More like Spotify for news
@trollhattan: My card # was stolen last week and my husband’s was stolen the week before. Evidently the hackers have found a new way to get numbers.
I have been round and round with Bloomberg. They’ll have an offer for $3.99 or $7.99 or something for a few months, and then they want you to pay $35.99 a month or something ridiculous like that. And if you see the cheaper offer, they won’t let you sign up for it again. I’ve argued with them that I’m old and retired and can’t afford what they would charge a business or an investor, but it doesn’t get me far.
@RSA: I was in grad computer school in the 1970s. No www yet! But we had t-shirts that said RUCWUCA as an inside joke. It stood for database access permission: read, update, check, write, update, check, add. Why do I still remember that?
I think the basic issue is that we still don’t have a good microtransaction system for anything. I think your point about it being a low margin business is the key. Everyone looking at the internet wants to make a fuckton of money, so something that would make a nice steady profit but not turn them into the next Mark Zuckerberg just isn’t good enough to be worth the time of day.
@Roger Moore: i really don’t think that’s the biggest issue. News outlets have advertising because the amount people are willing to pay to subscribe isn’t enough to cover the costs. People who register or subscribe are valuable both because they’re more likely to seek out more from your publication, and because the advertisers can know more about them (not Facebook stalkerish stuff, just basic demographics.)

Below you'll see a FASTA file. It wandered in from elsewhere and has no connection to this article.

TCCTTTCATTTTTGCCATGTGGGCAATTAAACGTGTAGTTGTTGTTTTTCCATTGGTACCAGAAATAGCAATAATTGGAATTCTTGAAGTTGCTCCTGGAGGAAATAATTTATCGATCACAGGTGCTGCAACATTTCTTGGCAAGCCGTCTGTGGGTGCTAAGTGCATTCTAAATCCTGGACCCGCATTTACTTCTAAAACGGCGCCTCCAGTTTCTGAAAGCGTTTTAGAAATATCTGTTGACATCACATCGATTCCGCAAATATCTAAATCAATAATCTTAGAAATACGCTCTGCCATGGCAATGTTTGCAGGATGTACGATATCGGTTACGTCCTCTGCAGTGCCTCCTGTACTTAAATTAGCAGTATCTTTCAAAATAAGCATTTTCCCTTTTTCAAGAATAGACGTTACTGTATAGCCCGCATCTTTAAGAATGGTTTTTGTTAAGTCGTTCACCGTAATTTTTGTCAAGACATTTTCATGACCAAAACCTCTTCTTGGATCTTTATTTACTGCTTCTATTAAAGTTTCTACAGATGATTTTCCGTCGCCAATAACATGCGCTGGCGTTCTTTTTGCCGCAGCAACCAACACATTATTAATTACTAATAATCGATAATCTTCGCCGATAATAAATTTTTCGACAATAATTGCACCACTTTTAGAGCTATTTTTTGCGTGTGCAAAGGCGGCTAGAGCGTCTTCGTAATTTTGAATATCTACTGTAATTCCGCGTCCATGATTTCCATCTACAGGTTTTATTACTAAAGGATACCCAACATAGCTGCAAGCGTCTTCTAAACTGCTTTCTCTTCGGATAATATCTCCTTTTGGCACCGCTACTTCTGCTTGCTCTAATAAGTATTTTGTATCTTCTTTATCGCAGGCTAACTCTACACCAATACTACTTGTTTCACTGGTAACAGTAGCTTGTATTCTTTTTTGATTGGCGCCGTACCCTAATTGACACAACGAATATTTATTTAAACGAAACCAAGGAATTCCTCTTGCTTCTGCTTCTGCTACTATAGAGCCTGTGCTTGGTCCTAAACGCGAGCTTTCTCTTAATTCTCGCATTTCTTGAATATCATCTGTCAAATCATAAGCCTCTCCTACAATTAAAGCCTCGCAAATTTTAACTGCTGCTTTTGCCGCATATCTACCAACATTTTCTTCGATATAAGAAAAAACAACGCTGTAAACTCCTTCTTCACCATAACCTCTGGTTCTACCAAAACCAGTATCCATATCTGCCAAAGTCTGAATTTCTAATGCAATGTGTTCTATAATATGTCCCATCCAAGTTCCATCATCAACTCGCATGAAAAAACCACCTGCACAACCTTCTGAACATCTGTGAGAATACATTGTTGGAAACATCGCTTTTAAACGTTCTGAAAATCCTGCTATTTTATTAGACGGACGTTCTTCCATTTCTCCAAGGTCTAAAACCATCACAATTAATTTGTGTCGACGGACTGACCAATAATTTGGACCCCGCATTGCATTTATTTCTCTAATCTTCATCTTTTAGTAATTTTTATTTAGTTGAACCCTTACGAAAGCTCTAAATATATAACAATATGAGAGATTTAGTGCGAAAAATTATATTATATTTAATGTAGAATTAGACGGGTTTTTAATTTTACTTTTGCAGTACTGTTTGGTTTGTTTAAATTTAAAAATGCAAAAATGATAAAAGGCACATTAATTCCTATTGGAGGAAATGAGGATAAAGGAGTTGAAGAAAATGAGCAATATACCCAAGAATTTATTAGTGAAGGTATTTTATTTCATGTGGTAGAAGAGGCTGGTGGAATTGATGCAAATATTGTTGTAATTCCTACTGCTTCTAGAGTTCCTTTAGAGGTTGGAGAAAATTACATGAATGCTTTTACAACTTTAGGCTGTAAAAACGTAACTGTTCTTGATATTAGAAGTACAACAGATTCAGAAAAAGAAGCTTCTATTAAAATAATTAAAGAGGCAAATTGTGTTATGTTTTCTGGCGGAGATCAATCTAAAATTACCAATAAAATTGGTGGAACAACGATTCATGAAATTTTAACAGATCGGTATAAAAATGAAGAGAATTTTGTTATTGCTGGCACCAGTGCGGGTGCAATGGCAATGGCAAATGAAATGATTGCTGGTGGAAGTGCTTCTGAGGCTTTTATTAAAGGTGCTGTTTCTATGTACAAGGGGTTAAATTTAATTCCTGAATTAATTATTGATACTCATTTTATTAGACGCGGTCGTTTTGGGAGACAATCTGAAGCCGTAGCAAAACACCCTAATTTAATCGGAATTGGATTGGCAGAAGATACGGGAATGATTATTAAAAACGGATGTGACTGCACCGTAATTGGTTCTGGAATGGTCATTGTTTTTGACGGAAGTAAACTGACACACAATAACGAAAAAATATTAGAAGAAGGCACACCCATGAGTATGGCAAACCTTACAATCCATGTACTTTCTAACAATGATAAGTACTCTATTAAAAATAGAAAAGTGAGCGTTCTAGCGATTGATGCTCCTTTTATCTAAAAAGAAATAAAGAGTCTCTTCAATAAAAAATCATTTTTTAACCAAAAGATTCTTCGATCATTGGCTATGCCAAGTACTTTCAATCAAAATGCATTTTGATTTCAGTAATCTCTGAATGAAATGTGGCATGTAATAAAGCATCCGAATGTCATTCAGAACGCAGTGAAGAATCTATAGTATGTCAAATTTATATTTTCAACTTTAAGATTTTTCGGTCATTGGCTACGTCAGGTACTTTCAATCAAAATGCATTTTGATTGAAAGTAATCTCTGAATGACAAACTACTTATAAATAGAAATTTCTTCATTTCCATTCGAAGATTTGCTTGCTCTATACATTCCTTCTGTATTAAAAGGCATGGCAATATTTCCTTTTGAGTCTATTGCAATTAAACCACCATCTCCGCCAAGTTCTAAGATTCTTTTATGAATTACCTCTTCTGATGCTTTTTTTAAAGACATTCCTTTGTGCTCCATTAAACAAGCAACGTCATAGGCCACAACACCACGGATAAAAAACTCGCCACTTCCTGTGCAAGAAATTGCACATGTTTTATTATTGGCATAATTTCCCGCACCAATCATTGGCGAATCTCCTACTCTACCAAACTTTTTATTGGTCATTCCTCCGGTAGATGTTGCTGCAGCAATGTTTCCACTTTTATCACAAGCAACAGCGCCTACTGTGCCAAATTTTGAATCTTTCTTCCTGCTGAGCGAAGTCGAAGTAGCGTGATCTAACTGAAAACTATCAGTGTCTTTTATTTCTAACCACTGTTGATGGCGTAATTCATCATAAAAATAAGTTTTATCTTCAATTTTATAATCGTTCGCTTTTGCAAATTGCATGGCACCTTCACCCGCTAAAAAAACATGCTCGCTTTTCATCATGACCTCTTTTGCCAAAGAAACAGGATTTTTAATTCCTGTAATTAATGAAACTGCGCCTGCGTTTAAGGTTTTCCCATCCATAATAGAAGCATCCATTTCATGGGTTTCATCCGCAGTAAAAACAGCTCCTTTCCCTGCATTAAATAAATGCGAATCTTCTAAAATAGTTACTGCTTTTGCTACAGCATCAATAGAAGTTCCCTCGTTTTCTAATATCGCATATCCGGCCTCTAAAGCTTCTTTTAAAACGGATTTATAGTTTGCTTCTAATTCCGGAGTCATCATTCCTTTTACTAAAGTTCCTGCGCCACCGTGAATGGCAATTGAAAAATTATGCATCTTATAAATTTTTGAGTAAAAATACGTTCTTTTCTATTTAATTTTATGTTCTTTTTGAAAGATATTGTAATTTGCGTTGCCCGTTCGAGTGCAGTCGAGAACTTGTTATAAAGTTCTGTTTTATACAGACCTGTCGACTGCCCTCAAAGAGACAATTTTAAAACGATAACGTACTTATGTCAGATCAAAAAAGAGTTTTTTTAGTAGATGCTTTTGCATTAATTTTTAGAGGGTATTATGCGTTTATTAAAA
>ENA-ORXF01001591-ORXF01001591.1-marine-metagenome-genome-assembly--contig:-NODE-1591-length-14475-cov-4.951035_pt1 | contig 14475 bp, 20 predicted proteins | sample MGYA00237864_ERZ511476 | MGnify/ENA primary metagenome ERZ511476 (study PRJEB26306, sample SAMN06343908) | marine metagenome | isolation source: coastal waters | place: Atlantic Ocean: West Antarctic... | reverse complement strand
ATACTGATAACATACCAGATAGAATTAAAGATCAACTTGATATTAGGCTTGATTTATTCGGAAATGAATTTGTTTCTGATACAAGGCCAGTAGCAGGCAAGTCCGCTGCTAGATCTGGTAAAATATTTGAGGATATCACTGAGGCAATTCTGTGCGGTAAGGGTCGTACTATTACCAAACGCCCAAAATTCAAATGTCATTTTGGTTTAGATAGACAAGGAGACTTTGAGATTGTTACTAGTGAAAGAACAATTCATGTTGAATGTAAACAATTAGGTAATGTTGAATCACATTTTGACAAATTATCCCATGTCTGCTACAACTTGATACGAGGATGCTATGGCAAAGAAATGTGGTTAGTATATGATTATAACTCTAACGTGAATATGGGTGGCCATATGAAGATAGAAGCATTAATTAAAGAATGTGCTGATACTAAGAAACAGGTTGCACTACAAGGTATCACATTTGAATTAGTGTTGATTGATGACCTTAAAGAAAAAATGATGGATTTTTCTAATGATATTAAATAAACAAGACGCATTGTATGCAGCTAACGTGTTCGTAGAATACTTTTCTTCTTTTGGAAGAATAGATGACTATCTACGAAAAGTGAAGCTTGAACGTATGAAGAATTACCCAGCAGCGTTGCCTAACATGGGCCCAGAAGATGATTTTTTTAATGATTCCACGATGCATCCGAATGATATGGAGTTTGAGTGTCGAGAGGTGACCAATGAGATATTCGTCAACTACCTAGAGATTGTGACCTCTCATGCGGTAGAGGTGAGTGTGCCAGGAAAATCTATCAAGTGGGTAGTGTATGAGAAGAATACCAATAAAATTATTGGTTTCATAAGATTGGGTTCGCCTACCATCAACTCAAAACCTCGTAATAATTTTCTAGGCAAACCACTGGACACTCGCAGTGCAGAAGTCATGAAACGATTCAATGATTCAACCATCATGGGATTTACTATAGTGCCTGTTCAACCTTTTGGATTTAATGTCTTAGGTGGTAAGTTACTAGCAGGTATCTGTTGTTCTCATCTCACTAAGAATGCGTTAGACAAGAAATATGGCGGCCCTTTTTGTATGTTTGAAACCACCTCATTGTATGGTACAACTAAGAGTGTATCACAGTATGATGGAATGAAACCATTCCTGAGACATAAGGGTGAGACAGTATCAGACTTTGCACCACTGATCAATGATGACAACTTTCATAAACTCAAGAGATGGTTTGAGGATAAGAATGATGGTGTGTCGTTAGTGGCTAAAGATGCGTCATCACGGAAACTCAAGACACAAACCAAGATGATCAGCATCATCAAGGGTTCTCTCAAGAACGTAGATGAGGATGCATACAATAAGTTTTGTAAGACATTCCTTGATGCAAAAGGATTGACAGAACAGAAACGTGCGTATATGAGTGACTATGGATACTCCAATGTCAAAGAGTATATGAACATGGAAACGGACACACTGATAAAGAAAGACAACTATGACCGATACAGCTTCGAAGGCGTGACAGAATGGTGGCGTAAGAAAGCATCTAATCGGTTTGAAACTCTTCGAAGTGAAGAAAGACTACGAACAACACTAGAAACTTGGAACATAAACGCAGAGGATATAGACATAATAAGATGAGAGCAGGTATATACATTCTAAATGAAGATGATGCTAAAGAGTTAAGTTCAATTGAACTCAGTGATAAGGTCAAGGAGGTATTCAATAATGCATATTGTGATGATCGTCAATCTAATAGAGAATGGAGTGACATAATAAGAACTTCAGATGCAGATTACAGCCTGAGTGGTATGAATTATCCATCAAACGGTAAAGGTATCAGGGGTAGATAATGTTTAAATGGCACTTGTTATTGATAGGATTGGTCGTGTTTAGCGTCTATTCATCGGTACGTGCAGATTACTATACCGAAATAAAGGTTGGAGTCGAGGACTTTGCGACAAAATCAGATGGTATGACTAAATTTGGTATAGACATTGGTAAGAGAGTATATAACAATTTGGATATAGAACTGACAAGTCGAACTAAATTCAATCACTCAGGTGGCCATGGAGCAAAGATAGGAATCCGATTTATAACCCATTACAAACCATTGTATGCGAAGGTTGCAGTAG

The one thing I’ve learned working for a news company is that “one-and-done” readers (like from search or Facebook) produce by far the least revenue. So there’s no business motivation to create more of them. Unless someone can solve that problem, a payments system is not the roadblock.
Similarly with the iTunes comparison – leaving aside the well-founded distrust for tech companies “helping” the news business, iTunes was competing against other download services; the music wasn’t an established subscription business. An iTunes equivalent would be Apple taking all the most valuable business and passing it on in the least valuable form, and there’s no way they’d pay producers enough to balance that.
@Redshift: Interesting. Thanks.